Time to fret? Well, that would depend on how much you owe. But, over all, not just yet, Ms. Thiagamoorthy said.

Remember, too, that while the Bank of Canada has been raising interest rates, economists believe we may not see another hike until the spring.

“For the time being, given the overall health of the Canadian labour market as marked by a record-low unemployment rate, most households are managing their debts relatively well, with delinquency rates currently at low levels,” said Toronto-Dominion Bank economist Ksenia Bushmeneva.

“Still, rising debt servicing costs and slower income growth represent a risk, and will surely weigh on consumer spending, keeping growth at a sub-2-per-cent pace over the next two years [according to TD’s forecast].”

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On this day in 1903

A photo provided by the Library of Congress of Orville and Wilbur Wright in Dayton, Ohio

LIBRARY OF CONGRESS/The New York Times News Service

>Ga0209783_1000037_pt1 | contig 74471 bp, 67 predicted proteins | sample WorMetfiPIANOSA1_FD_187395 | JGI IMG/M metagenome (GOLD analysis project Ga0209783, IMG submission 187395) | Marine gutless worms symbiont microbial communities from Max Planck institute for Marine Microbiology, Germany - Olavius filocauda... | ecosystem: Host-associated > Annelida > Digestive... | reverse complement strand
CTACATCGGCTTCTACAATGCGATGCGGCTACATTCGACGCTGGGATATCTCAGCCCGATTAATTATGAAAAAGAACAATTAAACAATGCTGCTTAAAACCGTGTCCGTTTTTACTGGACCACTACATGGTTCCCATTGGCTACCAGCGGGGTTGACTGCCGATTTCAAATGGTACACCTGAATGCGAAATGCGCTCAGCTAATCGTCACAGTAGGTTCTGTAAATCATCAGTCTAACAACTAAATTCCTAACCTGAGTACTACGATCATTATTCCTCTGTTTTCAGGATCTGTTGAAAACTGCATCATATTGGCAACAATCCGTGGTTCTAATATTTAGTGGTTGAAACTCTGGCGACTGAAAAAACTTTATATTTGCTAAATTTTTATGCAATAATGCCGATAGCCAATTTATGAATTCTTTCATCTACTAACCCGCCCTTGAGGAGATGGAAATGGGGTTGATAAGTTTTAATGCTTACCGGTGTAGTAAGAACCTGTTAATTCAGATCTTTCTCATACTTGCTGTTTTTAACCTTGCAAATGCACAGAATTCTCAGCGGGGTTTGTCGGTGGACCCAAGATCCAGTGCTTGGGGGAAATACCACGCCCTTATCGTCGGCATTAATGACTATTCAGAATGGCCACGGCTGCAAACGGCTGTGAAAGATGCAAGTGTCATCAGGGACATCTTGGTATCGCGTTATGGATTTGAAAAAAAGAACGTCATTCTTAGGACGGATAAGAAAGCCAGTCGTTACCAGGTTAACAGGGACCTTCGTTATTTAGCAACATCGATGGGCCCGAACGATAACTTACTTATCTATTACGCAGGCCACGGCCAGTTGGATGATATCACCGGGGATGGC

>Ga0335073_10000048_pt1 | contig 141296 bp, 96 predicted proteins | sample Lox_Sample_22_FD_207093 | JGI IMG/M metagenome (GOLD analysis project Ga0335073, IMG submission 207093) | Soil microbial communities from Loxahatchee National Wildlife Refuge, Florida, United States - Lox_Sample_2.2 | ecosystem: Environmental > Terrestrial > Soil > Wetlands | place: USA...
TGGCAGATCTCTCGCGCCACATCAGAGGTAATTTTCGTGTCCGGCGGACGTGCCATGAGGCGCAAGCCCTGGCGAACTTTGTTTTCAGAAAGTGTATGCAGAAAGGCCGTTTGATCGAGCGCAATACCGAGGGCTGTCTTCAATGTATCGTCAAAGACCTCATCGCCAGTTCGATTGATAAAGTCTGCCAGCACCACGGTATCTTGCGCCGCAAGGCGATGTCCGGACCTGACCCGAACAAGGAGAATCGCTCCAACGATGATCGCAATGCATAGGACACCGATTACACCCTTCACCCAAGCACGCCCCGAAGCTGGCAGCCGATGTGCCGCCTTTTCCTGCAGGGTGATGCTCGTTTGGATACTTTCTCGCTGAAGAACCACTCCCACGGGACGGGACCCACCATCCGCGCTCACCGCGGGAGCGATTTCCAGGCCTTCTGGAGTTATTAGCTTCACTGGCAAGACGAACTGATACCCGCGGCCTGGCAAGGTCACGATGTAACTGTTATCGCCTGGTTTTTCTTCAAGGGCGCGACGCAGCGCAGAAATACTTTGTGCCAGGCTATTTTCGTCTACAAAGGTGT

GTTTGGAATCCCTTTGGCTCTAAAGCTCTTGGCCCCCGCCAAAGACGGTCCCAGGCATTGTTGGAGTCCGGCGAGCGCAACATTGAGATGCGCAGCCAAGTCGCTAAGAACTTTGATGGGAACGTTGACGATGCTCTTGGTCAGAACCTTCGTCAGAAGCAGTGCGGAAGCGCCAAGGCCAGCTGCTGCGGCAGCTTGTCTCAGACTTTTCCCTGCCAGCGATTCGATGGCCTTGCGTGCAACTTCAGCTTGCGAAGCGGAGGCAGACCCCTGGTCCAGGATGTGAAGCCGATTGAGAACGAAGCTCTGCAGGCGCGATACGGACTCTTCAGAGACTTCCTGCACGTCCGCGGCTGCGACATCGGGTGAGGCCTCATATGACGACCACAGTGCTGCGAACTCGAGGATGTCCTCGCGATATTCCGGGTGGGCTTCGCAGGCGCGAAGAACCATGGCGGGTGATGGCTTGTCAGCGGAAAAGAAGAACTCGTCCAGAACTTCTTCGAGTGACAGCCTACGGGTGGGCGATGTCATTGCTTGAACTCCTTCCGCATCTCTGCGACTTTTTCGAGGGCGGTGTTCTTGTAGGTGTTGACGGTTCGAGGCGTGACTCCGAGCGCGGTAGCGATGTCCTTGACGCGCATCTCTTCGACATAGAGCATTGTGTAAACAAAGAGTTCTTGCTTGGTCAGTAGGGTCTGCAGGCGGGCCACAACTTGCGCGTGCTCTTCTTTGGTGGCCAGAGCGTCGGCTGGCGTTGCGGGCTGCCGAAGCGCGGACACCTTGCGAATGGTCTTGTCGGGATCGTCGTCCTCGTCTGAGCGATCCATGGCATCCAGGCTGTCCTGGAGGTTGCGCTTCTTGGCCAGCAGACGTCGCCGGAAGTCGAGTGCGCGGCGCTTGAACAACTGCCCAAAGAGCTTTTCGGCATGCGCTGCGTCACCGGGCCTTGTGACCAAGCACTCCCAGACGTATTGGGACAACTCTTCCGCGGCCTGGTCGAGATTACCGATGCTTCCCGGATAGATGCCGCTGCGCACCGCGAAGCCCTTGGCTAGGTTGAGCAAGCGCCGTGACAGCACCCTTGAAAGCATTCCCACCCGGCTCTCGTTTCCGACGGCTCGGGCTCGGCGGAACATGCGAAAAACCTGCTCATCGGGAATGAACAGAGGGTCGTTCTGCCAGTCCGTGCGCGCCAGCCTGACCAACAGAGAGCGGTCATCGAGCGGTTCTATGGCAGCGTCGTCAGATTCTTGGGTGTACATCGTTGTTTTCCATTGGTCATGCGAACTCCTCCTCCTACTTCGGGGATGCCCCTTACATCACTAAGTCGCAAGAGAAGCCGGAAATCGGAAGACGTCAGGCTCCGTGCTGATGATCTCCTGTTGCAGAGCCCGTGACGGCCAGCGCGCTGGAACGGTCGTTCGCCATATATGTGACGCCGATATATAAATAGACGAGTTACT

Today marks the 115th anniversary of the landmark flight of the Wright brothers near Kitty Hawk, N.C. And they didn’t charge a baggage fee or fuel surcharge.

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Markets at a glance

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What to watch for this week

Consider the next few days the economic equivalent of a last-minute holiday shopping rush, as central bankers, statisticians and realtors scramble to get everything done in time.

So it'll be information overload for markets, from interest rate decisions around the world to reports that give us a snapshot of Canada's economy.

The highlights: